Startups across the country have begun reimagining the way food is produced. While some of these companies focus on growing farm-fresh food in unlikely urban environments, others are interested in automation. One Silicon Valley startup called Iron Ox has invented robotic farming systems that are now producing lettuce sold in the San Francisco Bay Area. Currently, the trio of lettuces grown is available in only a single store while Iron Ox and similar organizations verify that a market for robotically grown food exists.
Iron Ox began its operations last October under the mission of simplifying human-intensive agricultural processes. The company has developed robotic arms used for picking, as well as self-driving porters and hydroponic vats. Altogether, these three technologies have eliminated some of the human labor normally involved in growing produce. However, it is important to note that Iron Ox’s farm is not entirely automated, as humans still complete much of the work involved. For example, humans plant the seedlings and package the picked lettuce for sale. At the same time, robots oversee the entire growing period, which is traditionally one of the most labor-intensive.
The store now selling the robotically grown lettuces is Bianchini’s Market in San Carlos, where Iron Ox is headquartered. This small, family-owned grocery store sells locally and organically grown produce. The news of Iron Ox entering the market is promising for the future of agricultural robotics, especially since it has provoked conversation about the benefits and drawbacks of this approach to growing food. One benefit, for example, is that an automated farm has a smaller physical footprint than a traditional farm and can thus be located close to consumers. The Iron Ox farm serving Bianchini’s, for example, is less than a mile from the store. This small distance translates to lower costs and a smaller carbon footprint, at least when it comes to transportation.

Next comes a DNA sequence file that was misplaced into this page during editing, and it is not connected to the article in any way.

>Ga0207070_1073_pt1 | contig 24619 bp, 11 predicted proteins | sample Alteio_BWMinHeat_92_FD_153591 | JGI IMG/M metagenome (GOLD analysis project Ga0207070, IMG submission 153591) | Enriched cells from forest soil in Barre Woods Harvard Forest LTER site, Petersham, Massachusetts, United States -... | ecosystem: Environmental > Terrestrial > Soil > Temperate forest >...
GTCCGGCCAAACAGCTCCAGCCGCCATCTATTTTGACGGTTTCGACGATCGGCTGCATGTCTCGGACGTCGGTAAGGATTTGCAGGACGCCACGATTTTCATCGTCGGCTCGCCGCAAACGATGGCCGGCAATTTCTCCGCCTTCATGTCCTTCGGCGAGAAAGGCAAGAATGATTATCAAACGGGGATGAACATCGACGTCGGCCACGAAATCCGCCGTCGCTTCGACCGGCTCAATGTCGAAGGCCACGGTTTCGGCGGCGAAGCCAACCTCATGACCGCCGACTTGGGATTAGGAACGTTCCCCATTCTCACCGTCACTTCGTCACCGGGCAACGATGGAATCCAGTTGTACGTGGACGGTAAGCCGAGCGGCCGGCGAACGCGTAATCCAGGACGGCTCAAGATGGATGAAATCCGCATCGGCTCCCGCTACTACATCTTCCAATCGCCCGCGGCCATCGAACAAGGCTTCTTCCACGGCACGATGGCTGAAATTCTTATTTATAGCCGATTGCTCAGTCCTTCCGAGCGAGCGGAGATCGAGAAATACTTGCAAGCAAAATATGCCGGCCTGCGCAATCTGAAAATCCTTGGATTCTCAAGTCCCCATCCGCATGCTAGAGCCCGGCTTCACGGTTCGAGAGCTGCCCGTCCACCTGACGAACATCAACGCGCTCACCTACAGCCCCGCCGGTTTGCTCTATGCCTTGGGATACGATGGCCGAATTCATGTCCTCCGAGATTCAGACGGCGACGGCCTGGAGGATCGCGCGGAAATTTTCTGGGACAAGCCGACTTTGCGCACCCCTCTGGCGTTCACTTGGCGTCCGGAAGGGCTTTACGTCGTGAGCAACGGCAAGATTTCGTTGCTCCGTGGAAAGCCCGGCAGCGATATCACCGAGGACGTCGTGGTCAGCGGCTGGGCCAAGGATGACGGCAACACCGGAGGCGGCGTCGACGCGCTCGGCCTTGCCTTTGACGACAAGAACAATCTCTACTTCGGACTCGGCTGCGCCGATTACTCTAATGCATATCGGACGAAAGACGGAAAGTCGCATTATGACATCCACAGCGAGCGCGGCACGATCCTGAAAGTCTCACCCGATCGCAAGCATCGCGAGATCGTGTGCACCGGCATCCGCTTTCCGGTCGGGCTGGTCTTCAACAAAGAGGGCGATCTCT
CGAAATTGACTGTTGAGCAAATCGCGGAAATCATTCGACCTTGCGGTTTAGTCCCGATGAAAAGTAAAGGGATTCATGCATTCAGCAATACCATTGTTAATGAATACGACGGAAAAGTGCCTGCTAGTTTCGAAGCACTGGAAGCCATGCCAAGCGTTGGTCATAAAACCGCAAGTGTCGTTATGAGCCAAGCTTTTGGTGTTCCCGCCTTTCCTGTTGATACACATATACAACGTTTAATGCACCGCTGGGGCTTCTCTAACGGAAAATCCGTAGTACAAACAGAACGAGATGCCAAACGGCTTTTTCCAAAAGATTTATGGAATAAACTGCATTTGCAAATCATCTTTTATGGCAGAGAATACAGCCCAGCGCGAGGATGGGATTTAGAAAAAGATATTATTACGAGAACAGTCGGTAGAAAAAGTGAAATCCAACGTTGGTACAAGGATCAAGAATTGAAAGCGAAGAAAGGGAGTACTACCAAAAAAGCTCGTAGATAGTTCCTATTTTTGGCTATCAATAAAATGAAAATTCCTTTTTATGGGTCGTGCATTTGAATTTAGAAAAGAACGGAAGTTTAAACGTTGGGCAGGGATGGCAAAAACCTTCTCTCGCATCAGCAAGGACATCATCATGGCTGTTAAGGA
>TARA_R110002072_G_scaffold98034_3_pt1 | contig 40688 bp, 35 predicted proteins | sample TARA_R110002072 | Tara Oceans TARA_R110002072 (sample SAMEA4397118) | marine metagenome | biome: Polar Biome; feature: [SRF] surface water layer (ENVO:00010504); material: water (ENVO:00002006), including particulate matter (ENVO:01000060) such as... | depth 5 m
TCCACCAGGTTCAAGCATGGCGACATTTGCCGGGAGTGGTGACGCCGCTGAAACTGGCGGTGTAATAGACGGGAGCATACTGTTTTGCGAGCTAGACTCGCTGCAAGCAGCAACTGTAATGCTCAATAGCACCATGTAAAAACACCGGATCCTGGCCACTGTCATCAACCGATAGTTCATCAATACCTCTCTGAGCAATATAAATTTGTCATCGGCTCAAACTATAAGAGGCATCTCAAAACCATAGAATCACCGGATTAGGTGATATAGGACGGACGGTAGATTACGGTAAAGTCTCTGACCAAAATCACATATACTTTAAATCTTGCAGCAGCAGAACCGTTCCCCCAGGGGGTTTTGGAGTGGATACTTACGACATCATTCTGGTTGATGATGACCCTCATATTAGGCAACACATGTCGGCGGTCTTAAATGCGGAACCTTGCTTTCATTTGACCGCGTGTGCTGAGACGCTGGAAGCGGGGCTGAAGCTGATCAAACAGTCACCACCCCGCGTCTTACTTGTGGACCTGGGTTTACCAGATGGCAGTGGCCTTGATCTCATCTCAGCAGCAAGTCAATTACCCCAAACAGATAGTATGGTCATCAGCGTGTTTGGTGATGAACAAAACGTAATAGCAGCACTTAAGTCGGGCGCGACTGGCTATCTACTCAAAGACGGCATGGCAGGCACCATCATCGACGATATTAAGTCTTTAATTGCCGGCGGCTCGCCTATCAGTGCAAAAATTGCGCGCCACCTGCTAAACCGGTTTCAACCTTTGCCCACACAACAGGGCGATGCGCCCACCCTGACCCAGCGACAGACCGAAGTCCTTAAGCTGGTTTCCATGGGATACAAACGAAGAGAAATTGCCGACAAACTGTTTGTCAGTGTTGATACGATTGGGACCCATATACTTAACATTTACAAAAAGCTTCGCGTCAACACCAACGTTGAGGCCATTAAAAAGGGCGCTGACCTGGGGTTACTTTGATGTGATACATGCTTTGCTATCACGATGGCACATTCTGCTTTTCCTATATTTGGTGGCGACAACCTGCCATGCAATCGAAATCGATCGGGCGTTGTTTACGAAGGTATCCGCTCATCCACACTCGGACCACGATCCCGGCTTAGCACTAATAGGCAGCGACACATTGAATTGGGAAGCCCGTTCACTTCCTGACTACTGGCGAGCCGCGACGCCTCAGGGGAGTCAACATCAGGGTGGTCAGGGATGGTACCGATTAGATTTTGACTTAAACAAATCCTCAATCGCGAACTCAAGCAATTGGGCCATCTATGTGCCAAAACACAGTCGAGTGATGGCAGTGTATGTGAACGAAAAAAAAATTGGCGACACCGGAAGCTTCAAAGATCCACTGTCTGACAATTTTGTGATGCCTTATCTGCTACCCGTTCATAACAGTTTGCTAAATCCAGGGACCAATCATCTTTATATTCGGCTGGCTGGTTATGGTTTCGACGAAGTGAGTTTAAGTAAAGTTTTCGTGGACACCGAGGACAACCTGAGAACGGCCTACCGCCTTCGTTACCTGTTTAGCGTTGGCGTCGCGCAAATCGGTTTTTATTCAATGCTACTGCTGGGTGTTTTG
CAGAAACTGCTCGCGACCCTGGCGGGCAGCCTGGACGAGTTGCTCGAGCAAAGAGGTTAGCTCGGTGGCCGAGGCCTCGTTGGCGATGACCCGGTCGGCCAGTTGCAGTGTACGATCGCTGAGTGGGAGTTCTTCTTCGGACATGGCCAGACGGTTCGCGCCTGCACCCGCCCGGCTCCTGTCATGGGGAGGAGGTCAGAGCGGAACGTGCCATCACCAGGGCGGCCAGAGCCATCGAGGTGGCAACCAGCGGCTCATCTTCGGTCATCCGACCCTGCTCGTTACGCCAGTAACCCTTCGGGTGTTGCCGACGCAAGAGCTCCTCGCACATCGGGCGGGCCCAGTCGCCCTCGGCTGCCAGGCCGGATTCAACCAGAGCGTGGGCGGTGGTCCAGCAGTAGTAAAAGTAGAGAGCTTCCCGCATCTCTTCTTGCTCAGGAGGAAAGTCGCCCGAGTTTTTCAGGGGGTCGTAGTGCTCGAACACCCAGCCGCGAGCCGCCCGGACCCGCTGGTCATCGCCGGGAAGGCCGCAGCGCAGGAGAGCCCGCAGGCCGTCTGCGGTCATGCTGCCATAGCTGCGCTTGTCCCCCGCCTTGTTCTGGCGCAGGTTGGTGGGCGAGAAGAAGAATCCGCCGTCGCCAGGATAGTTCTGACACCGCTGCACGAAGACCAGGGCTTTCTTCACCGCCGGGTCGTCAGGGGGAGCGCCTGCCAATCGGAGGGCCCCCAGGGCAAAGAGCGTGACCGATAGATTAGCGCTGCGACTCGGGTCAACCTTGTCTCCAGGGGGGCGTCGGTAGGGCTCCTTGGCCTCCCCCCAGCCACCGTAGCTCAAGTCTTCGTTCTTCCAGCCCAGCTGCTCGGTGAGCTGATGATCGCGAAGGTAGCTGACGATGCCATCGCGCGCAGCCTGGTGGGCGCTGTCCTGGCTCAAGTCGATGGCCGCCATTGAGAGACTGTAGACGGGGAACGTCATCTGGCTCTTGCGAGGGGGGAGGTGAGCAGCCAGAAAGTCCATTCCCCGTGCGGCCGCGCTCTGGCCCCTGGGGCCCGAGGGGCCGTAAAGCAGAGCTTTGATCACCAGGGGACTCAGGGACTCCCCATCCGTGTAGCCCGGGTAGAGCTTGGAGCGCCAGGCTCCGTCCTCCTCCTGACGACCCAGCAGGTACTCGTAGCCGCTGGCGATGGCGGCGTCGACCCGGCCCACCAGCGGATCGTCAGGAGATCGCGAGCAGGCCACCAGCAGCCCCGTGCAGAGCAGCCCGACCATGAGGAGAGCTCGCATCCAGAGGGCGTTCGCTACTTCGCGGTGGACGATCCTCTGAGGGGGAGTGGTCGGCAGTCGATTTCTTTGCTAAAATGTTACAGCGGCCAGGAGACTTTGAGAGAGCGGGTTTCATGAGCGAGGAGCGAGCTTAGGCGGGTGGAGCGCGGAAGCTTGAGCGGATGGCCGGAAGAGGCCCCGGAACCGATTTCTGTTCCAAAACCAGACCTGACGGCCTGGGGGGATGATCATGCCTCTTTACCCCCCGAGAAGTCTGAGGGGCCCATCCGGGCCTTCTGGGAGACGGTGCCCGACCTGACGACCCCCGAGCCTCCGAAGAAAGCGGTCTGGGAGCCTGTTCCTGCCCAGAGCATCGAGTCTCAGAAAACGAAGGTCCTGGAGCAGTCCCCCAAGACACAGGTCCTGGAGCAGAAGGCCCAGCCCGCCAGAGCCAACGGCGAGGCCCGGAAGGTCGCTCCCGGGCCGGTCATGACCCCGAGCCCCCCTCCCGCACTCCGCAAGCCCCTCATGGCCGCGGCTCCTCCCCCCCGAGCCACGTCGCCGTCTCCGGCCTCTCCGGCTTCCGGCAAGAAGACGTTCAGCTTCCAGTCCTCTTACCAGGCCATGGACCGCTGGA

On the downside, scaling operations could be difficult. Currently, Iron Ox produces only three different types of greens. Furthermore, the price of these products is on the expensive side, although not as high as some people might initially think. In general, the prices align with those one might expect at a high-end grocery store like Whole Foods, but they cannot compete with those at cheaper outlets. Currently, robotic farming is a niche market, since human labor is still cheaper, but the cost might fall if the technology improves and people are willing to pay for the product. Another important point to consider is the potential environmental impact of operating the robotics. Do the resources used to fuel the robotics stamp out the environmental benefits of local production?
Iron Ox is not the only company working to develop robots for the agricultural industry. The New Yorker recently profiled Wish Farms in Florida and its efforts to develop a robot to pick strawberries as a cheaper solution than paying temporary workers, who have become increasingly scarce in recent years and thus more costly. The two men behind the company recently introduced Berry 5.1, a berry-picking robot that is not quite ready for deployment in the field, but which represents incredible progress toward that point. Berry 5.1 relies on GPS guidance for direction to each of the plants. Many farms, including Wish Farms, have been using GPS for a long time to help plant crops in straight lines, but it is only recently that entrepreneurs are unlocking the greater potential of this technology, which includes a variety of tools driven by artificial intelligence.
A number of other companies are pursuing similar goals. For example, Dogtooth in the United Kingdom and Octinion in Belgium, as well as the Spanish company Agrobot have all developed machines to help pick strawberries, and other companies have developed similar devices for harvesting grapes, oranges, apples, and more. In Silicon Valley, Blue River Technology has unveiled a robot that can thin lettuce plants. The technology has been getting significant attention from specialty crop farmers throughout California. Notably, John Deere bought Blue River Technology in 2017, so major players in the industry are paying close attention to developments in agricultural robotics.
Academic researchers are also working to unlock the power of robotics for agriculture. At the University of California, Davis, the Smart Farm Initiative was established with the purpose of connecting farmers to technologies that could launch them into the future, including robotics, but also drones, artificial intelligence, big data, and more. Students at the university recently developed a robot that could be used by large-scale farms to weed crops. Meanwhile, at the University of Florida, academics have begun questioning how robots could be used to facilitate a strawberry-breeding program by training them to recognize the specific traits in plants that the breeders want to include in future generations.